Bake for about 18-20 minutes, or until the tops are golden and a toothpick inserted into the center of the muffins comes out clean.  Cool on a rack for 5 minutes. Carefully remove the muffins from the pan.


Walter – Places to Eat on Your Way to the Beach

May 23, 2014

IMG_5417

I was asked to write this piece at the last minute because a planned story had fallen through. The idea pitched to me was to write about restaurants worth a drive from Raleigh. I thought that focusing on places east of Raleigh would make the legwork more doable, as I visited these places over a single weekend (except for On The Square, where I went to lunch on a Wednesday). But the Thai restaurant in downtown Goldsboro was undoubtedly the biggest surprise. My kids and I also took all of the photos, many with my iPhone. It was pretty damn cool.

 

http://www.waltermagazine.com/eating-well-on-the-way-to-the-beach/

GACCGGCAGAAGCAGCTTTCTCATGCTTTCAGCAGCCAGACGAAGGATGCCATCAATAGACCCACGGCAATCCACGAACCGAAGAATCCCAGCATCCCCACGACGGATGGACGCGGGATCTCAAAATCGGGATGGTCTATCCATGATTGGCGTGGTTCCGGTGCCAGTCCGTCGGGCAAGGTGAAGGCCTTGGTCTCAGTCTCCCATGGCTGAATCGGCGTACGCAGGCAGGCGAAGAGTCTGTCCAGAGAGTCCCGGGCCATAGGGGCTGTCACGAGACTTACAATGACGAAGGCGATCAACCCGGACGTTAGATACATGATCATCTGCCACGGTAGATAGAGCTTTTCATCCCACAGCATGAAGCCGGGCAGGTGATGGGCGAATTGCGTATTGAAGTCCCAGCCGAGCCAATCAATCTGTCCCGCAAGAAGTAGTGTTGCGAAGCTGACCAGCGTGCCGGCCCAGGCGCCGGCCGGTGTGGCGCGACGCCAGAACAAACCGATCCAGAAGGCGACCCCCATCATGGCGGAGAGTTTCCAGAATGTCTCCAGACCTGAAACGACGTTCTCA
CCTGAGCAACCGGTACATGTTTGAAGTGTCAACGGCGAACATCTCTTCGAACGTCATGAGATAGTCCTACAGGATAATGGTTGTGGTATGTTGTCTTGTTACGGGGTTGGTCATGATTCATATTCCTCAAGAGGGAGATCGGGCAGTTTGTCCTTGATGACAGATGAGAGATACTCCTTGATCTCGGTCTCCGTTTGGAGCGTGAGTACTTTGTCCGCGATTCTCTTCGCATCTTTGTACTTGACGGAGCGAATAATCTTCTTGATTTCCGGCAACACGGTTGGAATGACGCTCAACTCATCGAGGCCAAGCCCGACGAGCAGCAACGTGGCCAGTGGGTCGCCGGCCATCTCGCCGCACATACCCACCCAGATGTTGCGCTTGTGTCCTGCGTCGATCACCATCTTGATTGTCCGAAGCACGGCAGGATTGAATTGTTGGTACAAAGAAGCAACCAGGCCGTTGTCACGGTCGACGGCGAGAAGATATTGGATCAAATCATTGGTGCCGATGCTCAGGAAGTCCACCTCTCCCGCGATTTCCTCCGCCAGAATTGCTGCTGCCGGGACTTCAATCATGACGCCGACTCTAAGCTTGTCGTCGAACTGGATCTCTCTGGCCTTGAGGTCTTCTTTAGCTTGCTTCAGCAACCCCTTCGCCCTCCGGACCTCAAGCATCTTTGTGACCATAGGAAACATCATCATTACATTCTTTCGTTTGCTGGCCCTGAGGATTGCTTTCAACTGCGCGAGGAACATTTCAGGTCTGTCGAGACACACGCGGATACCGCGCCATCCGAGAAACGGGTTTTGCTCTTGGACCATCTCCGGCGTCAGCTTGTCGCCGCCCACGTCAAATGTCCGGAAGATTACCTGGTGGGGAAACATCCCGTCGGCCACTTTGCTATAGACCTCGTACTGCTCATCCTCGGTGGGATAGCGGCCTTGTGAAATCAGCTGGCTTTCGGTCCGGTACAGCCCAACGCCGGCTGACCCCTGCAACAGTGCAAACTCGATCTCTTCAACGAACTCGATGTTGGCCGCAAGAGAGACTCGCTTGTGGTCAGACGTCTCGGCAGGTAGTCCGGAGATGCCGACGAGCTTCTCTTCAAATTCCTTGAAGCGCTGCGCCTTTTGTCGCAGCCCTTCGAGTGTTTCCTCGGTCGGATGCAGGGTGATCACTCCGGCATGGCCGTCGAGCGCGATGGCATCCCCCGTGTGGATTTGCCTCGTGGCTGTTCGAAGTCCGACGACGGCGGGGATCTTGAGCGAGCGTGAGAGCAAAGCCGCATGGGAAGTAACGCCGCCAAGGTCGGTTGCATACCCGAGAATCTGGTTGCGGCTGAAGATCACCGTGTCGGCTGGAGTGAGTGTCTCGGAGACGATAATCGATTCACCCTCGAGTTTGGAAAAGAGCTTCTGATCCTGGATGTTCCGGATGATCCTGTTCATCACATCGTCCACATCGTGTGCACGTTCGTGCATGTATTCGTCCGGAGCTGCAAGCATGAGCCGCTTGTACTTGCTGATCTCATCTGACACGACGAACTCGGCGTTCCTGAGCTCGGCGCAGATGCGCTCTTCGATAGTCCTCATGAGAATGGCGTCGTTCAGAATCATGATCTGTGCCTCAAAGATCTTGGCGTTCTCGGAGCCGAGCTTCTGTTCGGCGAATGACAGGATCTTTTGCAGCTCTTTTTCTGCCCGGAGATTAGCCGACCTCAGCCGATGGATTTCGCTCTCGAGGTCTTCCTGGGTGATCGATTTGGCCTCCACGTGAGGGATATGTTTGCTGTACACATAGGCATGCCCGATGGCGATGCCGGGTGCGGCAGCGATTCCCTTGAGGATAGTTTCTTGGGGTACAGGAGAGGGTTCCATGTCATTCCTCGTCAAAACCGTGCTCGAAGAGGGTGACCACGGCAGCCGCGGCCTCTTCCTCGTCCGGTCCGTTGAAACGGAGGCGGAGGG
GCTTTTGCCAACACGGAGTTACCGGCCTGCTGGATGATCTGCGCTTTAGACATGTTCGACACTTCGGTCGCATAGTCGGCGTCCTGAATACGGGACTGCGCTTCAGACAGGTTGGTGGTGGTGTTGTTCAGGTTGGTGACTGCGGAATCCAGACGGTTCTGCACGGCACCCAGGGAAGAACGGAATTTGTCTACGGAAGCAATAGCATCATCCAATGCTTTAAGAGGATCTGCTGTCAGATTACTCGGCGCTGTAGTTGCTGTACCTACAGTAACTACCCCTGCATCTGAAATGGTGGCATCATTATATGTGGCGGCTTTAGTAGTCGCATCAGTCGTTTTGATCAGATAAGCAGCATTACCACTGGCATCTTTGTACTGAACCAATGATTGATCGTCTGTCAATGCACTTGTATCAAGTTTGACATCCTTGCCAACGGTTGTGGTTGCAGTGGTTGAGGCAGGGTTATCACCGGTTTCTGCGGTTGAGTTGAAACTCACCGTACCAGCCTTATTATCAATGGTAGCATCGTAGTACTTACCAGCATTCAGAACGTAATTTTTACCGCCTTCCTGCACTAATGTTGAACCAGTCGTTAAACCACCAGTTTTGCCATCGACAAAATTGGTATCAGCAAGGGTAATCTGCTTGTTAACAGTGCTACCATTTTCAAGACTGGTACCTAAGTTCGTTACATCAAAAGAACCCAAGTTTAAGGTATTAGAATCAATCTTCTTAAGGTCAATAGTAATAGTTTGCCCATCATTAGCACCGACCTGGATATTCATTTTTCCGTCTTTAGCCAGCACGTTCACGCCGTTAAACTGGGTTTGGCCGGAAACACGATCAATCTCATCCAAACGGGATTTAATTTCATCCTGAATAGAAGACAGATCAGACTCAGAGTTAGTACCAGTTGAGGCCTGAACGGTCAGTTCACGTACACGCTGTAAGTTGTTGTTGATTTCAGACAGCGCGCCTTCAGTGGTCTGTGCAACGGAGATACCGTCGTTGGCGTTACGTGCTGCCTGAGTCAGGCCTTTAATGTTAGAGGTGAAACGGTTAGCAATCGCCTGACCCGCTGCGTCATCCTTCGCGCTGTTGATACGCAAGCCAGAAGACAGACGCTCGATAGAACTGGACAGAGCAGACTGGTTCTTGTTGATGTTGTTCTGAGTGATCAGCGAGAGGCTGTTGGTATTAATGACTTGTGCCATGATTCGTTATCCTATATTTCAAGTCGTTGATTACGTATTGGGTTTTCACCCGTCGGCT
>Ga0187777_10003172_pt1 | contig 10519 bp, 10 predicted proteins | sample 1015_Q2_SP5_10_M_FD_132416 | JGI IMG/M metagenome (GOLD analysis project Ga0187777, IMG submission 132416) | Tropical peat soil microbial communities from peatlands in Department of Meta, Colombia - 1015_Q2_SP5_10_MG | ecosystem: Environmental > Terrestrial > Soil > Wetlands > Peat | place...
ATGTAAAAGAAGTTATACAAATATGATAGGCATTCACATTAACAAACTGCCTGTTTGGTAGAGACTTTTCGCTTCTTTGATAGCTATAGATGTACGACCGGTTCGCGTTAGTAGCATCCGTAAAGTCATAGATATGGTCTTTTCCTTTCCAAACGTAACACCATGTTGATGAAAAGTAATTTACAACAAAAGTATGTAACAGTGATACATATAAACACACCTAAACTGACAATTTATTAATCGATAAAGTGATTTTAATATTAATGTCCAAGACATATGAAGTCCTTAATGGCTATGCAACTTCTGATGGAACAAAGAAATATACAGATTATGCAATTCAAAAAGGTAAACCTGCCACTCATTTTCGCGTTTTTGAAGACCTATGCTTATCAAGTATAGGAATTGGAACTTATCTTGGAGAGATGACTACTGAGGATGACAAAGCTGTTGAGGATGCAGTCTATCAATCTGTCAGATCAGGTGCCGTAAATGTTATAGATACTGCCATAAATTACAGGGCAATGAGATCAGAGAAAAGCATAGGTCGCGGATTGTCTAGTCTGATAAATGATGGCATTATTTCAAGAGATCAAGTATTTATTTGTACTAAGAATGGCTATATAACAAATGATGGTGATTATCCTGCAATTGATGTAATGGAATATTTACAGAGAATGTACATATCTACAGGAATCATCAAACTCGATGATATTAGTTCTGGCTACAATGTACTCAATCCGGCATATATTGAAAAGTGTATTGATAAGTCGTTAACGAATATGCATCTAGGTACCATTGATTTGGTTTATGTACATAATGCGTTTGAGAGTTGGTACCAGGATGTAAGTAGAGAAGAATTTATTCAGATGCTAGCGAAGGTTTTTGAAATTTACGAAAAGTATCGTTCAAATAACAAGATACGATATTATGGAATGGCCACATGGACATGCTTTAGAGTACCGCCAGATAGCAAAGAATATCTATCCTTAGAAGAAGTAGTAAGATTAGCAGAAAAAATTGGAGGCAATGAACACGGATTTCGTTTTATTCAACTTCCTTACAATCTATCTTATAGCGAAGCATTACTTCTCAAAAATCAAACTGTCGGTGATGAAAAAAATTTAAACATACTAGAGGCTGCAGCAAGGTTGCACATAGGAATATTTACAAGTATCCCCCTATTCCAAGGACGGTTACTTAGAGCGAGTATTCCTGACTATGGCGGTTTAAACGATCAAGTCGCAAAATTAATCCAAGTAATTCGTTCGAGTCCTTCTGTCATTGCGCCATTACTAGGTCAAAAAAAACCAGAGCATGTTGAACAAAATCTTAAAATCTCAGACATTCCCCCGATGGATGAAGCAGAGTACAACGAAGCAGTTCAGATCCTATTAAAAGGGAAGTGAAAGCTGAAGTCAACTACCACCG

Walter Magazine — Stanbury

May 23, 2014

I wrote a profile on the founders of Raleigh’s Stanbury restaurant for Walter Magazine’s February 2014 edition. I love to write about people who are successful beyond their imaginations.

 

http://www.waltermagazine.com/the-stanbury-four/


Walter Magazine – Have a Figgy Christmas

May 23, 2014

This is a column I wrote for the December edition of Walter. It’s about my in-laws and their fig obsession. And their giving nature.

 

http://www.waltermagazine.com/have-a-figgy-christmas/

 


Miss Lonelycarts

May 23, 2014

This column was posted in October for Walter Magazine, but it’s not available online.

[POST-SCRIPT] Shortly before Thanksgiving, I received a call from a lawyer I used to work with. He told me that his sister was Miss Lonelycarts, and that she had been fighting a battle with pancreatic cancer. She walked around the Harris Teeter for exercise, using the cart for support.  She was anything but lonely, I learned. A former model. Active in her church. Several days later, Miss Lonelycarts passed away. Here is a link to her obituary: http://www.legacy.com/obituaries/newsobserver/obituary.aspx?n=sarah-mckay-munford&pid=168509739&fhid=5774  Rest in peace, Sarah Munford. I wish I had spoken to you.]